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Thread: Repair Estimate too High?

  1. #26
    Moderator MikeEdgerton's Avatar
    Join Date
    Mar 2007
    40.1646 N, 74.2083 W

    Default Re: Repair Estimate too High?

    The OP says it's an AC, I have to assume it's labeled. I'd love to see the pictures.
    "Bargain instruments are no bargains if you can't play them". These are the words of J. Garber.

  2. #27
    Registered User
    Join Date
    Nov 2002
    So Oregon

    Default Re: Repair Estimate too High?


  3. #28

    Default Re: Repair Estimate too High?

    I've been entering the world of Bowl backs because exceptionally well made instruments are available at ridiculously reasonable prices from time to time. They all need work, but I'm slowly managing to understand and fix them to the point where I'll be able to offer a few up for sale at some point. They do not sell for much, even when fully restored. I did see a traditional music store in Washington DC offer a range of vintage high quality bowl backs in the 1000-2000 range several years ago, but I couldn't speculate on sales. I sold one low end student model rRegal in excellent shape for 125.00 a couple years back, but that's it.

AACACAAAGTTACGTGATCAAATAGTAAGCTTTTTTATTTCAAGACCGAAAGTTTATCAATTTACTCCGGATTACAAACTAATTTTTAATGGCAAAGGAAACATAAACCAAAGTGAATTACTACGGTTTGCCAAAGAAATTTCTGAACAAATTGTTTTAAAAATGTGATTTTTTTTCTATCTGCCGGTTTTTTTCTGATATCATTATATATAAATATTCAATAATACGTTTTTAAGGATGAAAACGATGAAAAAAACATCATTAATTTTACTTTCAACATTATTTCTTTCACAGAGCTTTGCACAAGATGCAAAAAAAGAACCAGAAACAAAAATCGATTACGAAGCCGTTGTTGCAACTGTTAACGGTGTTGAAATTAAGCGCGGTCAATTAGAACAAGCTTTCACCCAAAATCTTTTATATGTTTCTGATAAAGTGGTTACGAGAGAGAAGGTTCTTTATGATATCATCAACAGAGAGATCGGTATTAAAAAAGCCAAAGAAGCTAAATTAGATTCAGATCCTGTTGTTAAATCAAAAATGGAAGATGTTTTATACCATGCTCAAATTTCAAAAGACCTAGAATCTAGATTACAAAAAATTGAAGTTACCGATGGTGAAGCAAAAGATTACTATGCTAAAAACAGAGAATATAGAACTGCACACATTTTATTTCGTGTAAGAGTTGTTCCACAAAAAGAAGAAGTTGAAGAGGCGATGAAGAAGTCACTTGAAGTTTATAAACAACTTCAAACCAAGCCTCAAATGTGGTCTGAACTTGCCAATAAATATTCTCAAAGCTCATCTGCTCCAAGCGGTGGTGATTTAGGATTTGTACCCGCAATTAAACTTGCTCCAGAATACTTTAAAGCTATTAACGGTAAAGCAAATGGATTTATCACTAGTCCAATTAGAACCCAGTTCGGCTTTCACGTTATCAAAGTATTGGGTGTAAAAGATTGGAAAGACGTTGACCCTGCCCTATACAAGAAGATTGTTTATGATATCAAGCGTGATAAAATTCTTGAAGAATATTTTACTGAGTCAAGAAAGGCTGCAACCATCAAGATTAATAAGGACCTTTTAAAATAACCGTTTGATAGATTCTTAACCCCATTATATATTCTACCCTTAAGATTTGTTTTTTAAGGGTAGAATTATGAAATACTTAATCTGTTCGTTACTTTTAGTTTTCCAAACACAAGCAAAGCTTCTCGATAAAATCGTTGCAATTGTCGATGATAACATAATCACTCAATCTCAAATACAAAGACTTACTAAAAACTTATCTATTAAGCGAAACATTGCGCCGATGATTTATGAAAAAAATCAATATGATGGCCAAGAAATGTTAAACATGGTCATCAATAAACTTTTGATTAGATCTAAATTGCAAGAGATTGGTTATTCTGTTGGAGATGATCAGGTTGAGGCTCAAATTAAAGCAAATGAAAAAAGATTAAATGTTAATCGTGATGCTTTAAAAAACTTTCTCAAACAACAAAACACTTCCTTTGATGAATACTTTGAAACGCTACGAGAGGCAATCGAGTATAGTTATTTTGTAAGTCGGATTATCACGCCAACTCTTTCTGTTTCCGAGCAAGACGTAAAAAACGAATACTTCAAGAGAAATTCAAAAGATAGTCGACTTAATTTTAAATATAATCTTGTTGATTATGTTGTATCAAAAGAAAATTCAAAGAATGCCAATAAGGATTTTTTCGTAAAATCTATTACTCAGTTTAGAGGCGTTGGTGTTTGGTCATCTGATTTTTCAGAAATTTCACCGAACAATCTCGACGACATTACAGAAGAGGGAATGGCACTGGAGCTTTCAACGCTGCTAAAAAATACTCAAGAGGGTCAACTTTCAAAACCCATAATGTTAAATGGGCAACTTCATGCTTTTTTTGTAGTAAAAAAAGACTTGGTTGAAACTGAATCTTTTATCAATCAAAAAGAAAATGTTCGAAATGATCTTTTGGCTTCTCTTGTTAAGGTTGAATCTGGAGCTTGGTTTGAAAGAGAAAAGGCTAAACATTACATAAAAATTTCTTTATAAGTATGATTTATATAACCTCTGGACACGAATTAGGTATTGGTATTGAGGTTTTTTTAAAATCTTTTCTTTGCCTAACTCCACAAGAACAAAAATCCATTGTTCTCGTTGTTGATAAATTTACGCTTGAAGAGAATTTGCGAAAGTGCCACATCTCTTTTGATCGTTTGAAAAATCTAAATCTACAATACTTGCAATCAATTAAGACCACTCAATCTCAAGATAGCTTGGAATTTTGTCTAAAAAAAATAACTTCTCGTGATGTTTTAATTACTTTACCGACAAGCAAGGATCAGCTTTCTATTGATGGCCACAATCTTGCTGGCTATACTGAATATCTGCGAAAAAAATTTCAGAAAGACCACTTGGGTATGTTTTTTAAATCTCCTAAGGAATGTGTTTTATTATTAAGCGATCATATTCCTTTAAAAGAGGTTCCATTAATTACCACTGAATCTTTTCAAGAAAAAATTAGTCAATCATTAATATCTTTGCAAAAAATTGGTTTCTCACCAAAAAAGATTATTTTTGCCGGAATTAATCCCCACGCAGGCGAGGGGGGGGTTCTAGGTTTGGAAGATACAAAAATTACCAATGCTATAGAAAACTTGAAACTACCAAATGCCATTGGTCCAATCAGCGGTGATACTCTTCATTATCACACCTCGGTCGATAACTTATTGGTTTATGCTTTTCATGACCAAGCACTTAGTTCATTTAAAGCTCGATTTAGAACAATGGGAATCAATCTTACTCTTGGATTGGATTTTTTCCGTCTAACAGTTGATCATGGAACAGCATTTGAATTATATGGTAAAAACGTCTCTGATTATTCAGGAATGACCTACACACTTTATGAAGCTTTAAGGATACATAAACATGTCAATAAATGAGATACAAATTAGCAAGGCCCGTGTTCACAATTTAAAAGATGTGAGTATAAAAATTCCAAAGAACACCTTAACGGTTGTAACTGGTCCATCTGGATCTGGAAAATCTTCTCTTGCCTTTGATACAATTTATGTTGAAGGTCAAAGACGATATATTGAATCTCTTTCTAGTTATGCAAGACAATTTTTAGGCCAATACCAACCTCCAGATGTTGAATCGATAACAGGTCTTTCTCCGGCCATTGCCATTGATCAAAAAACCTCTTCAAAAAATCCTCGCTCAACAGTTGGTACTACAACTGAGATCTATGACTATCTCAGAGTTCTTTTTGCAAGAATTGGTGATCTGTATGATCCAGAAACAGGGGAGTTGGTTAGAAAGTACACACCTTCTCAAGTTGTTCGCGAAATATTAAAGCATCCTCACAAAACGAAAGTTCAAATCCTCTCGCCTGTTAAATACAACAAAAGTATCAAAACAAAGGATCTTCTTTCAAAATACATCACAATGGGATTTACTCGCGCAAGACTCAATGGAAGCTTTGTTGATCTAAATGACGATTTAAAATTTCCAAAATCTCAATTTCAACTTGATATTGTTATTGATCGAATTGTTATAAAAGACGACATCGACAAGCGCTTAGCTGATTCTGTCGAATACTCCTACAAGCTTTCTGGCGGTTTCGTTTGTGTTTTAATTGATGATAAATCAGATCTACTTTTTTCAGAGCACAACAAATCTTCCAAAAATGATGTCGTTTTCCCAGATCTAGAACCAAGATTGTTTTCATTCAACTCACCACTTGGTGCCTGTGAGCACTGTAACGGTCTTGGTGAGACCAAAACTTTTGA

With that in mind, I think the costs listed are excessive, though I'm not surprised to see them. Repair prices can be quite high in urban areas. I just checked a neck re-set price while figuring a bid on a damaged instrument and found price ranging from 350 to 750 for the same work, just at different locations (750 was Chicago). What I refer to as "production" repair shops (full time repair shops that are a business) are primarily out to make a profit, a perfectly fine idea, but most won't want to put in the amount of time for a complex repair on an instrument that aren't used to working on. My main luthier's hourly bench rate is 70.00 an hour and he's worth every penny! That being said, I wouldn't bring something like this to him. I expect he'd turn it down.

    I posted on this forum several years ago about a beautiful Bruno Bowlback with a real mother of pearl fingerboard and an intricate Brazilian Rosewood back. Frank Ford jumped and mentioned he called the "black holes". He was right... year's later, I'm still working on that one!

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